It is usually the case that within a page or two of reading an introduction, the reader knows whether or not they are in the hands of a reliable editor and translator. Alan Fedrick inspires such confidence. His is a scholarly, readable prose translation, adequately but not overwhelmingly annotated. Beroul's account of the Tristan and Yseult legend (in others, the lovers' names appear variously as Tristram, Isolde, Iseut, etc.) is the oldest extant version, although it now exists only in fragmentary form. Its fascination lies partly in that it belongs to an older form of storytelling, with quite different conventions from modern forms. So be prepared for characters dying more than once, events occurring out of sequence, and plenty of unapologetic author intervention. Some of the plot elements are wonderful, and have been borrowed and reworked ever since, by Shakespeare and others. Some have become interwoven with the Arthurian cycle. Read this if you are interested in seeing how the art of fiction has evolved in Europe through the ages, or if you enjoy fables that have a folksy (and sometimes vulgar) flavor.
11 of 12 people found the following review helpful
A Classic Legend in its Original form 13 Sep 2000
By Joshua Wise - Published on Amazon.com
Format: Paperback
Though the story of Tristan and Iseult predates even this particular telling of the story, it is the earliest extant version we have, and it suffers not at all from its age. Full of love, battle, humor (and there are some great points of humor in the book), and a visit from Aruthur's knights, this is a classic tale of romance and betrayal. Any fan of Arthurian myth should read this timeless tale that has inspired so many to write books, music, and poetry. Even before there was the story of Romeo and Juliet, there was this story of star crossed lovers.
7 of 7 people found the following review helpful
Enchantment. 6 Nov 2001
By Tom LePen - Published on Amazon.com
Format: Paperback
Romance of Tristan is a great read. Takes you back to the 11th and 12th Centuries and describes a somewhat tragic love affair between Tristan and the King's wife, Yseut(Isolde). The King is Tristan's uncle, and Tristan is a great knight in King Mark's court, so this adds to the story's impact. Tristan and Yseut are fatalistic lovers, drawn to each other by a 'love potion', and constantly plotting their meetings even under serious auspices of the King and his courtiers. The plots and tales and protocols of that time in history are vividly described and Beroul uses many characters to paint the tale. It appears that Beroul is largely sympathetic to the fugitive lovers and his bias is clearly against the ones who try to harm or plot against them.
I would recommend reading the introduction of this book for some good insight from the translator and for his insights into the original 12th century text. This translation makes for a fast and captivating read.
9 of 10 people found the following review helpful
a delightful little read 30 Oct 2003
By Ray Wang - Published on Amazon.com
Format: Paperback
From the publisher Penguin comes a translation of the Romance of Tristan by Beroul that seems to be aimed at the general population. The translator, Alan. S. Federick, sought to "strike a balance between a version which is readable in Modern English prose and one which is still recognizably Beroul's poem." While not a definitive edition or completely accurate to the original text, it is a version that the general audience will find delightful to read. The introduction provides a setting for the book, and fills in details that many who are not familiar with medieval literature would find helpful. The analysis within the introduction also provides an added dimension so that the reader would be able to fully appreciate the text with minor guidance. The summary of earlier episodes of the story also lessens the confusion often associated with reading a medieval text.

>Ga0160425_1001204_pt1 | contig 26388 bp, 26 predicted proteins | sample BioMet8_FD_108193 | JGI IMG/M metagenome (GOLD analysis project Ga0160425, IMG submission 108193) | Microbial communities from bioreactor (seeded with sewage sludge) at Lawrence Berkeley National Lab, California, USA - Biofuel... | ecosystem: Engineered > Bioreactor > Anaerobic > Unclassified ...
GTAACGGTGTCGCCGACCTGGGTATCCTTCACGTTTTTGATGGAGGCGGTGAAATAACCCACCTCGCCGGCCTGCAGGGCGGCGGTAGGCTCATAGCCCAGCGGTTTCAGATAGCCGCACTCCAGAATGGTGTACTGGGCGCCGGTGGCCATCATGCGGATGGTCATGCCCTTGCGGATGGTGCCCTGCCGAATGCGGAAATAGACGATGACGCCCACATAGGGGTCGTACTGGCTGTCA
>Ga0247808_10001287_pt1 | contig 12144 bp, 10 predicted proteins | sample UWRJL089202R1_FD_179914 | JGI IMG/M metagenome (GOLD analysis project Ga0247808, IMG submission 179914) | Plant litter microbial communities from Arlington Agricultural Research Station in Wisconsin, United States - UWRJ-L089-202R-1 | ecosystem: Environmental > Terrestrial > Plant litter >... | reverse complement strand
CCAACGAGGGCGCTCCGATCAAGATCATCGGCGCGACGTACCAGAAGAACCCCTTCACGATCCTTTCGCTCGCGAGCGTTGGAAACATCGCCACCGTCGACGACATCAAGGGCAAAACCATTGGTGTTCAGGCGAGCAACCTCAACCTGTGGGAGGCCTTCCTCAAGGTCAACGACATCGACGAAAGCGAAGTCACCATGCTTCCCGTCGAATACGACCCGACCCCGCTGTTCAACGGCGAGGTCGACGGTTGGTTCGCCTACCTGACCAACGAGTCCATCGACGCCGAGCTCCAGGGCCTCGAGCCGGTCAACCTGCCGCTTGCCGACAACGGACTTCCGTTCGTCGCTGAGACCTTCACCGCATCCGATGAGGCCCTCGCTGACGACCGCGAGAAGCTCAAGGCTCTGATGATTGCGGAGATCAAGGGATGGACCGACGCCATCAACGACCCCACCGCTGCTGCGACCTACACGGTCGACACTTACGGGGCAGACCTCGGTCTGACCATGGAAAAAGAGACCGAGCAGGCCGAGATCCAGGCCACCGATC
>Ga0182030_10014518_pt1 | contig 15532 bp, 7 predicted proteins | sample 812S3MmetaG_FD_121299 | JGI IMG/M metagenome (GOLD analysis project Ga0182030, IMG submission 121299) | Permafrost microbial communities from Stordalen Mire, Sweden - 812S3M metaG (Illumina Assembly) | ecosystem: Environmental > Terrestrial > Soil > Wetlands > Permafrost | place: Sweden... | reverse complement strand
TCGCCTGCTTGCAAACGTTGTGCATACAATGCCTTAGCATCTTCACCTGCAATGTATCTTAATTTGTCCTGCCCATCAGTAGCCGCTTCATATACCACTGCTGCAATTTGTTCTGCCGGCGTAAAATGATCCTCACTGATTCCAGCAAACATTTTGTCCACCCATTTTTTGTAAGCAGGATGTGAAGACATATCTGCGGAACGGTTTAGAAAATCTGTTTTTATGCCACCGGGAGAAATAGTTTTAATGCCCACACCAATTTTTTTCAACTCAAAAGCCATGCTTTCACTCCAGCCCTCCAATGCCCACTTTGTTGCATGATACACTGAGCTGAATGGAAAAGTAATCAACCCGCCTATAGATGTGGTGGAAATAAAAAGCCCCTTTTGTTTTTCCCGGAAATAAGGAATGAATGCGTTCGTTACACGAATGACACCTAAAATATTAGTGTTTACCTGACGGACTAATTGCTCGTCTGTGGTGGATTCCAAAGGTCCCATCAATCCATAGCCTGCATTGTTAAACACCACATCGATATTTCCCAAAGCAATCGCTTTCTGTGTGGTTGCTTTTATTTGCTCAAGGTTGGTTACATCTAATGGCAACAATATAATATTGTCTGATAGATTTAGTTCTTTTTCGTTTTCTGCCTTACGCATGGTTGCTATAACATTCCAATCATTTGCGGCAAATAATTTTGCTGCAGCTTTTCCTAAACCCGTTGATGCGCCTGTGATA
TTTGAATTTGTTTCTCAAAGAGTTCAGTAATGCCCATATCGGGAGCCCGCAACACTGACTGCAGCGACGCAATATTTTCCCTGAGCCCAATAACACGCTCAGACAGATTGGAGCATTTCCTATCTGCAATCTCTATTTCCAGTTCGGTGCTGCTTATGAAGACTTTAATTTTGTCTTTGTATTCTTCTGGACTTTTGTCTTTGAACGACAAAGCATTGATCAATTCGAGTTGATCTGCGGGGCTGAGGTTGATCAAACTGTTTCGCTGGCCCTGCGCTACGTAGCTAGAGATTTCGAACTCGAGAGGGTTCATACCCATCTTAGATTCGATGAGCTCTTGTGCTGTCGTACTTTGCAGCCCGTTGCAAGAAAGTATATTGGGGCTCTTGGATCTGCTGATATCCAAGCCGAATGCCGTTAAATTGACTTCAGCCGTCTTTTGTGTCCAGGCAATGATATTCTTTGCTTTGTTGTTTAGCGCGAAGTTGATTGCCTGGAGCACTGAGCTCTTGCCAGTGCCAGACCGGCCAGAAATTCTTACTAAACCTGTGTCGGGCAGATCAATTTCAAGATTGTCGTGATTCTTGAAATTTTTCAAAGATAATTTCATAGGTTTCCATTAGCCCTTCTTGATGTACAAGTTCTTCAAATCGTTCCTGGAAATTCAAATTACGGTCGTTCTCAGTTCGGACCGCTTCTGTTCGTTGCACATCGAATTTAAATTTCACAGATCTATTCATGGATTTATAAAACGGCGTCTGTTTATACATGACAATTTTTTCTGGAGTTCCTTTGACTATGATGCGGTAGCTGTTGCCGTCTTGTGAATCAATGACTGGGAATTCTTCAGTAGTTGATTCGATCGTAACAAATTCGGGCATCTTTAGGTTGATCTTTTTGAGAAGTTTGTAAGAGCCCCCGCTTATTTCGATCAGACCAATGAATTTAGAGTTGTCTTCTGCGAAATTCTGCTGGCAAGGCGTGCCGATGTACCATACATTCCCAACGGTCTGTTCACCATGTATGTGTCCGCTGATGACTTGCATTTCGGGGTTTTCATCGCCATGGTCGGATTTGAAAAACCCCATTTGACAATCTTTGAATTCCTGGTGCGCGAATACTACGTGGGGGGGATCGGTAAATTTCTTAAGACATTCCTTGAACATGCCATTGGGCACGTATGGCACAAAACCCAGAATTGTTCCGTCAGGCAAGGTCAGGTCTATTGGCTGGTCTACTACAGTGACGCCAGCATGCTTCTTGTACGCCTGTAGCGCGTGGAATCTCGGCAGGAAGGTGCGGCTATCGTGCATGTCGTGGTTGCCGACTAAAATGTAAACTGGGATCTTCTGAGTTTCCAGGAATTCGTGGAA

The style of the translation is conducive to smooth reading and avoid copious footnotes that often lead to reader frustration. The division of chapters with informative titles also makes the text enjoyable to read. The story is translated to paragraph form, a refreshing contrast with line by line translation in other versions which seems boring and droll. An translation of a separate tale, the madness of Tristan is also included to make the tale complete. It seems no effort is spared to make the text readable. The difficulty of this text is less than that of a Harry Potter novel.
I would recommend this book to all readers looking for a simple and enjoyable tale of medieval romance. Thanks must be given to god and Penguin publishing for opening up this legendary medieval tale to a wider audience.
2 of 2 people found the following review helpful
a delightful little book 30 Oct 2003
By Ray Wang - Published on Amazon.com
Format: Paperback
From the publisher Penguin comes a translation of the Romance of Tristan by Beroul that seems to be aimed at the general population. The translator, Alan. S. Federick, sought to "strike a balance between a version which is readable in Modern English prose and one which is still recognizably Beroul's poem." While not a definitive edition or completely accurate to the original text, it is a version that the general audience will find delightful to read. The introduction provides a setting for the book, and fills in details that many who are not familiar with medieval literature would find helpful. The analysis within the introduction also provides an added dimension so that the reader would be able to fully appreciate the text with minor guidance. The summary of earlier episodes of the story also lessens the confusion often associated with reading a medieval text.
The style of the translation is conducive to smooth reading and avoid copious footnotes that often lead to reader frustration. The division of chapters with informative titles also makes the text enjoyable to read and structures the story in episodes. The story is translated to paragraph form, a refreshing contrast with line by line translation in other versions which seems boring and droll. An translation of a separate tale, the madness of Tristan is also included to make the tale complete. It seems no effort is spared to make the text readable. The difficulty of this text is less than that of a Harry Potter novel.
I would recommend this book to all readers looking for a simple and enjoyable tale of medieval romance. Thanks must be given to god and Penguin publishing for opening up this legendary medieval tale to a wider audience.